Little Oliver is on a walk with his mother Bettina when he first discovers the word ‘love’. When he returns home, his other mother, Elena, is waiting for him.
What follows, in a new children’s book from Merlin Publishers, is a tender explanation of love in all its forms: from romantic love between two partners, to a child and his parents, to a family and its pet, and a person’s passion for their work.
Mamà, allura din imħabba, written and illustrated by Moira Scicluna Zahra and Mark Scicluna, is not the first children’s book on the Maltese market with same-sex parents at its core: a set of similarly-themed books raised controversy last year when they were donated to local schools.
It is, however, the first to be written in Malta and in the Maltese language, a milestone the authors feel is significant as the country prepares to introduce marriage equality in the coming weeks.
Ms Scicluna Zahra told the Times of Malta the idea for the book first came about three years ago, just after civil unions had been introduced in the country.
“Although the law had passed, we still heard people complaining about it, particularly about adoption,” she said. “We realised there were going to be children in this situation in the near future and there were going to be people who looked down on them.
Book aims to be a learning experience not just for children, but also for parents
“Children with two mums or two dads should have access to books in their own language which depict characters in their situation. If all the books in Maltese are about children with a mum and dad, inevitably you’re going to feel like you’re something different.”
Nevertheless, Ms Scicluna Zahra is keen to stress that the same-sex parents are not the main subject of the book, just the scenario.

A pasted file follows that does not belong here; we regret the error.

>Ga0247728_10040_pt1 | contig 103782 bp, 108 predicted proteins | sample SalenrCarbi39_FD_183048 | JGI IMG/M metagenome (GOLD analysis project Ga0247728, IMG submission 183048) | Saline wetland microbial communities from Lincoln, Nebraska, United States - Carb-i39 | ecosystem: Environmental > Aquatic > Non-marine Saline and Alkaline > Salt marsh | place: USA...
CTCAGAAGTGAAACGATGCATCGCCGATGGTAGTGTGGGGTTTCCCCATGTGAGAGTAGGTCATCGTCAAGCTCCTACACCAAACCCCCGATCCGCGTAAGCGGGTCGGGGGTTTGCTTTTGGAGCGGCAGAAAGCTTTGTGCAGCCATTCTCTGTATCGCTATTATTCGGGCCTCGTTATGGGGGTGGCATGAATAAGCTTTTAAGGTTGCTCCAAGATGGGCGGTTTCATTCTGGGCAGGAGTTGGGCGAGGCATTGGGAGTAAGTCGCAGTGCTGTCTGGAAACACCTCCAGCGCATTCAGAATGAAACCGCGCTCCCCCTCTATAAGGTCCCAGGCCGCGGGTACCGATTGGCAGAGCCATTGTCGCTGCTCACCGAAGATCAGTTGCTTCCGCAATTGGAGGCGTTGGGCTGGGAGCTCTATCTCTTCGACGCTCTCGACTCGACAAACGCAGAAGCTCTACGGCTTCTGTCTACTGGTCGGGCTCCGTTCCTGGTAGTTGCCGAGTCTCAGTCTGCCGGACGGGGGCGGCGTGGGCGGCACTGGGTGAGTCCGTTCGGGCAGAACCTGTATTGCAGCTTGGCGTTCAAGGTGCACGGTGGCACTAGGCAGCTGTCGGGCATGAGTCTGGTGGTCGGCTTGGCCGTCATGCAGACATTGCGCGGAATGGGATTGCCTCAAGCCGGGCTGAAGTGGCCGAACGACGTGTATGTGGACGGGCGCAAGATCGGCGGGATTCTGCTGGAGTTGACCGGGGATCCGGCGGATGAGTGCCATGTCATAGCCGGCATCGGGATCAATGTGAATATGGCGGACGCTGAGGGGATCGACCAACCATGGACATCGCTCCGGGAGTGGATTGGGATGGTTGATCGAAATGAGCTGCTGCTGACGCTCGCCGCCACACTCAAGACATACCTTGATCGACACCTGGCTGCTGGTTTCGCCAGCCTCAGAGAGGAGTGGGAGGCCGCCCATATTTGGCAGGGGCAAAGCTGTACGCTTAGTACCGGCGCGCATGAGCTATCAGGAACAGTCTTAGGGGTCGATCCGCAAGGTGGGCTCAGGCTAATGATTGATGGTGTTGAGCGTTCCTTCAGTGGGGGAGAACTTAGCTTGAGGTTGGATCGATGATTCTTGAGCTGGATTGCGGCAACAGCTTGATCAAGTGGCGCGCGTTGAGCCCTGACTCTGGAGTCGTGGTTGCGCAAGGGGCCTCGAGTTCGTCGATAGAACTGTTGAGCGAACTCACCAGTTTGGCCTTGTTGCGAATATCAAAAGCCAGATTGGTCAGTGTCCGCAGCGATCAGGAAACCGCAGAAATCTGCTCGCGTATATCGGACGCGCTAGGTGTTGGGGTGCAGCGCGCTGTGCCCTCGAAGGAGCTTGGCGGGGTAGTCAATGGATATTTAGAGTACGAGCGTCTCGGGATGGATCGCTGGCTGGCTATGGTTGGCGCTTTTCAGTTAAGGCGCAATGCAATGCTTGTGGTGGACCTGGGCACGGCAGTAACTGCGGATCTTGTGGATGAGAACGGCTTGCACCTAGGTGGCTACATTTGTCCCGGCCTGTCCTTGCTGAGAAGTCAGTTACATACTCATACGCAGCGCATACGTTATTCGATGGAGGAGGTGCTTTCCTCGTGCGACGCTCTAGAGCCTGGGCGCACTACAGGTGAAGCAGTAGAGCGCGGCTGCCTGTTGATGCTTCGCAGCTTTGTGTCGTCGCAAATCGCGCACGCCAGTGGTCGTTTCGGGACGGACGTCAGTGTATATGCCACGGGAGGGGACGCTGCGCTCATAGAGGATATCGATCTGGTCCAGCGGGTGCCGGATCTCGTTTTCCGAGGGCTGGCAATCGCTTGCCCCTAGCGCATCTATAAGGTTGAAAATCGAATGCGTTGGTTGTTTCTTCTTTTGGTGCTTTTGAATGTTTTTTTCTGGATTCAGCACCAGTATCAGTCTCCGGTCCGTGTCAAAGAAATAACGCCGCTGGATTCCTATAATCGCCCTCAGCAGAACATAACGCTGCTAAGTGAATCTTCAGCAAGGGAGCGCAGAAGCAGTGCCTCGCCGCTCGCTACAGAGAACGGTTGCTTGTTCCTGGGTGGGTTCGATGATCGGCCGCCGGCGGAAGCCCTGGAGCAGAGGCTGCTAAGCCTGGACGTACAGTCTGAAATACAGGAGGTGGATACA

The aim was not to explain the issue in the book but to reflect a reality for many children today, and provide space for parents to discuss the themes it raises.
“We chose the subject of love because it links to the idea of acceptance. The book aims to be a learning experience not just for children, but also for parents,” she said.
The book is available from leading bookshops or directly from Merlin Publishers, although Ms Scicluna Zahra said she was hopeful schools would be interested in having it in their libraries.
Nor is she overly concerned about the controversy that plagued similar books last year, when a campaign was created to keep them out of schools and two ministers became involved to smooth over concerns.
“We were a little concerned by that controversy, but it made us realise we had to do this even more,” she said.
“It showed us there was a space for a book like this in Maltese.”
Merlin director Chris Gruppetta said that while the subject was not an obvious choice, the publishers felt it called for a “sensitive narrative exploration that would gently stimulate discussion”.
“It felt important, to us, that the family in the book was depicted as a very regular family, going about the daily routines and chores we all do in our everyday lives,” he said.
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